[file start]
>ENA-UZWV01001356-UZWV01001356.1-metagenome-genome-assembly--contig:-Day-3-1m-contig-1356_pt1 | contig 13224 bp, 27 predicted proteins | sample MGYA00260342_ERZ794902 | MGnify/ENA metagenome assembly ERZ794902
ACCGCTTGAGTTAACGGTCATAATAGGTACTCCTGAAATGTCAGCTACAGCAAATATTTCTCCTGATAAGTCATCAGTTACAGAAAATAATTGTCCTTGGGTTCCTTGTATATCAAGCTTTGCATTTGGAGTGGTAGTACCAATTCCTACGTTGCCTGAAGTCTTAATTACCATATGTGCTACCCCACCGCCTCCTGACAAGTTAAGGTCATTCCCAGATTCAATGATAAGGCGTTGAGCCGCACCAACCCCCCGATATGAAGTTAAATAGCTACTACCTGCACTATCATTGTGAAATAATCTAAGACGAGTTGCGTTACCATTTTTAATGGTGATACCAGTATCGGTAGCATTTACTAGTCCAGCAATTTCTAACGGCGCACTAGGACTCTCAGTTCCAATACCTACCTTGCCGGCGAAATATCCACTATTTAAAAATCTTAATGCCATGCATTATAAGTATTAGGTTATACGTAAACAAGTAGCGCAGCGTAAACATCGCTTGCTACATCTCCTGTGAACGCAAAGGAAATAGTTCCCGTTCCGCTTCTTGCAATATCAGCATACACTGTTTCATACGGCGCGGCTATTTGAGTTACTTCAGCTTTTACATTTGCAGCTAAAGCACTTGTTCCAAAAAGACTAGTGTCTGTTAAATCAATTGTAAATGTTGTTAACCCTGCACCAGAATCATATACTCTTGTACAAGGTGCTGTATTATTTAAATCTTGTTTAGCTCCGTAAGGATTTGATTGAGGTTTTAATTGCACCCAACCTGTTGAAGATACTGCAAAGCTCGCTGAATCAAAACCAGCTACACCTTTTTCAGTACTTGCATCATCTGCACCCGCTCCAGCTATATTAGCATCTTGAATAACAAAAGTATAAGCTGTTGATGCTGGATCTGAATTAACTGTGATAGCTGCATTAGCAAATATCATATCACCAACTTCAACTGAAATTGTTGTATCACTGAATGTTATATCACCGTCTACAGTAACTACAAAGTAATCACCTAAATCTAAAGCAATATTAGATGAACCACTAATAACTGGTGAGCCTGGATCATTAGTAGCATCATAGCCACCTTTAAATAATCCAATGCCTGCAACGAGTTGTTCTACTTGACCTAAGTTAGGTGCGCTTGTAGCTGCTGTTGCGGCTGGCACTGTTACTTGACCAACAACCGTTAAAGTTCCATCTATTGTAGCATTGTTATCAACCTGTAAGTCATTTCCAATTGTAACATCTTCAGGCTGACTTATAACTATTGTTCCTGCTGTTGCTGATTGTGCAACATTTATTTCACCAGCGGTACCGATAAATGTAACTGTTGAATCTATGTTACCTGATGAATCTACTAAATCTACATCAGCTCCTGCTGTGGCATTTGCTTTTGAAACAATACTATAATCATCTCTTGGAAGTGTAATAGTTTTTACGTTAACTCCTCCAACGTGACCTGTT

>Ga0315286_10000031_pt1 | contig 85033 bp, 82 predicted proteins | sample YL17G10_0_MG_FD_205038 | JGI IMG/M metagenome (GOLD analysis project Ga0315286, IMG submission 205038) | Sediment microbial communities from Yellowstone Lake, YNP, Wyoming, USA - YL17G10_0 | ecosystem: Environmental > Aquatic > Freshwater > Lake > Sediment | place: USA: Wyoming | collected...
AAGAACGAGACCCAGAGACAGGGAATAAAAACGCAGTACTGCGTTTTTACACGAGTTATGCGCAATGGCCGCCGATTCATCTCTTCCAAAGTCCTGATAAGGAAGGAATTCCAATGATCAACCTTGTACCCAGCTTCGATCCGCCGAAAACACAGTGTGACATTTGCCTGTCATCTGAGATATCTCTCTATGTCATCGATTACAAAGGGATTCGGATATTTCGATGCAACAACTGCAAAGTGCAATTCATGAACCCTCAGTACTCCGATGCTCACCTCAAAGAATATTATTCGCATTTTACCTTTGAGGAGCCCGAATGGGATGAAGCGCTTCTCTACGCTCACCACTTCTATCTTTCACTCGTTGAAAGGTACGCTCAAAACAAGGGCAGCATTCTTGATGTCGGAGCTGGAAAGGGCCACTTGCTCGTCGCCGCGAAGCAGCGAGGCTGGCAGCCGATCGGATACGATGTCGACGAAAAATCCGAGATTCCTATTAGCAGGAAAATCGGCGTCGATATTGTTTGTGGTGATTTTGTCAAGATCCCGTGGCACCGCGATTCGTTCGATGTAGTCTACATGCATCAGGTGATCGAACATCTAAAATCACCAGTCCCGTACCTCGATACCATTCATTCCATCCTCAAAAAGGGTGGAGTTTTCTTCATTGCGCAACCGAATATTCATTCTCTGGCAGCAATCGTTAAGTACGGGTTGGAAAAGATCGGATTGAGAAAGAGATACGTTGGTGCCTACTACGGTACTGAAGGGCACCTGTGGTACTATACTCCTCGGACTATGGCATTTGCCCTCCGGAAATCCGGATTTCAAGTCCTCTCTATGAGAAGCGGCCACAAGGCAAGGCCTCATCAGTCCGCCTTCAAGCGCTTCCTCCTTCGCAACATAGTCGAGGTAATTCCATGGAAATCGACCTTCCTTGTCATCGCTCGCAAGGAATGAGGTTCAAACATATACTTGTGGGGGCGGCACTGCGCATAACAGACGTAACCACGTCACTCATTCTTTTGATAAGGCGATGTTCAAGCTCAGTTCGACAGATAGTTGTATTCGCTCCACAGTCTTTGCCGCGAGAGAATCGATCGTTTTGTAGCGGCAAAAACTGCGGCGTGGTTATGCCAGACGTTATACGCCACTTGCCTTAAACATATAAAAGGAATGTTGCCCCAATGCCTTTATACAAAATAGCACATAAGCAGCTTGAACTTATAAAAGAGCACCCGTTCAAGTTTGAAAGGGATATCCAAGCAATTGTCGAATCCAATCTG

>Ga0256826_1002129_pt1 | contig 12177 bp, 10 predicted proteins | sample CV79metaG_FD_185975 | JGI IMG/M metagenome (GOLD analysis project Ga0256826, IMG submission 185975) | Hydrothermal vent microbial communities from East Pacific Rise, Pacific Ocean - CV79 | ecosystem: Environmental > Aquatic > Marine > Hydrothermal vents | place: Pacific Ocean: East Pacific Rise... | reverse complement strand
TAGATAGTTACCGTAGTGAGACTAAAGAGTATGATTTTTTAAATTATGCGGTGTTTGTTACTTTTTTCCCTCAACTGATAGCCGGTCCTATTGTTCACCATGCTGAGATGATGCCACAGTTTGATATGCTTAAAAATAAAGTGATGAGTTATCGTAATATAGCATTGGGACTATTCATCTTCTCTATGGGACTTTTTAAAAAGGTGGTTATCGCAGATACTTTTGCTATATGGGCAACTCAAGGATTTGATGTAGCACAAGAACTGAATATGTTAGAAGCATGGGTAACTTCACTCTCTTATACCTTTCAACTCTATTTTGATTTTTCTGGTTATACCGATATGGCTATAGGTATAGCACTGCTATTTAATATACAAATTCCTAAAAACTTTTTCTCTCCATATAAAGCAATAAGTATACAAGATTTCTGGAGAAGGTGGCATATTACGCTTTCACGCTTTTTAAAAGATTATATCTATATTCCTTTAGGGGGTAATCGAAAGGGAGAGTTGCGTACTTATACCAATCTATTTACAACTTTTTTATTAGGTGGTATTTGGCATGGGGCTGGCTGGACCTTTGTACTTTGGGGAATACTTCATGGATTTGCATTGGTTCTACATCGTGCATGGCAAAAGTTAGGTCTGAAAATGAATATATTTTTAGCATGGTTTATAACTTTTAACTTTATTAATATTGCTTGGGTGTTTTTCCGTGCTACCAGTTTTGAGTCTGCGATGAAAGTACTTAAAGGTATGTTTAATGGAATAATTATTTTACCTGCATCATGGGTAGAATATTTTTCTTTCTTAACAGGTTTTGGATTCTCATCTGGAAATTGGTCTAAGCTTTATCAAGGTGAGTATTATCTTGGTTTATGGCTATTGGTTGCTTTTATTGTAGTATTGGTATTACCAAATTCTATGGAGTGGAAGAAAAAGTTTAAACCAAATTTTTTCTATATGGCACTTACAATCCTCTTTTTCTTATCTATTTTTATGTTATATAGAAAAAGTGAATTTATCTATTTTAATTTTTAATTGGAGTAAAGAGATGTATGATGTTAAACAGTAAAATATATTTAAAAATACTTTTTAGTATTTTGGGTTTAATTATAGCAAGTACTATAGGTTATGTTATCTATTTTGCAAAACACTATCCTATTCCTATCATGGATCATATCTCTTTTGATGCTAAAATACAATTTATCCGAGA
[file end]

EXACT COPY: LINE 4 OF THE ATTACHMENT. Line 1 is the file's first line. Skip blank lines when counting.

AAGAACGAGACCCAGAGACAGGGAATAAAAACGCAGTACTGCGTTTTTACACGAGTTATGCGCAATGGCCGCCGATTCATCTCTTCCAAAGTCCTGATAAGGAAGGAATTCCAATGATCAACCTTGTACCCAGCTTCGATCCGCCGAAAACACAGTGTGACATTTGCCTGTCATCTGAGATATCTCTCTATGTCATCGATTACAAAGGGATTCGGATATTTCGATGCAACAACTGCAAAGTGCAATTCATGAACCCTCAGTACTCCGATGCTCACCTCAAAGAATATTATTCGCATTTTACCTTTGAGGAGCCCGAATGGGATGAAGCGCTTCTCTACGCTCACCACTTCTATCTTTCACTCGTTGAAAGGTACGCTCAAAACAAGGGCAGCATTCTTGATGTCGGAGCTGGAAAGGGCCACTTGCTCGTCGCCGCGAAGCAGCGAGGCTGGCAGCCGATCGGATACGATGTCGACGAAAAATCCGAGATTCCTATTAGCAGGAAAATCGGCGTCGATATTGTTTGTGGTGATTTTGTCAAGATCCCGTGGCACCGCGATTCGTTCGATGTAGTCTACATGCATCAGGTGATCGAACATCTAAAATCACCAGTCCCGTACCTCGATACCATTCATTCCATCCTCAAAAAGGGTGGAGTTTTCTTCATTGCGCAACCGAATATTCATTCTCTGGCAGCAATCGTTAAGTACGGGTTGGAAAAGATCGGATTGAGAAAGAGATACGTTGGTGCCTACTACGGTACTGAAGGGCACCTGTGGTACTATACTCCTCGGACTATGGCATTTGCCCTCCGGAAATCCGGATTTCAAGTCCTCTCTATGAGAAGCGGCCACAAGGCAAGGCCTCATCAGTCCGCCTTCAAGCGCTTCCTCCTTCGCAACATAGTCGAGGTAATTCCATGGAAATCGACCTTCCTTGTCATCGCTCGCAAGGAATGAGGTTCAAACATATACTTGTGGGGGCGGCACTGCGCATAACAGACGTAACCACGTCACTCATTCTTTTGATAAGGCGATGTTCAAGCTCAGTTCGACAGATAGTTGTATTCGCTCCACAGTCTTTGCCGCGAGAGAATCGATCGTTTTGTAGCGGCAAAAACTGCGGCGTGGTTATGCCAGACGTTATACGCCACTTGCCTTAAACATATAAAAGGAATGTTGCCCCAATGCCTTTATACAAAATAGCACATAAGCAGCTTGAACTTATAAAAGAGCACCCGTTCAAGTTTGAAAGGGATATCCAAGCAATTGTCGAATCCAATCTG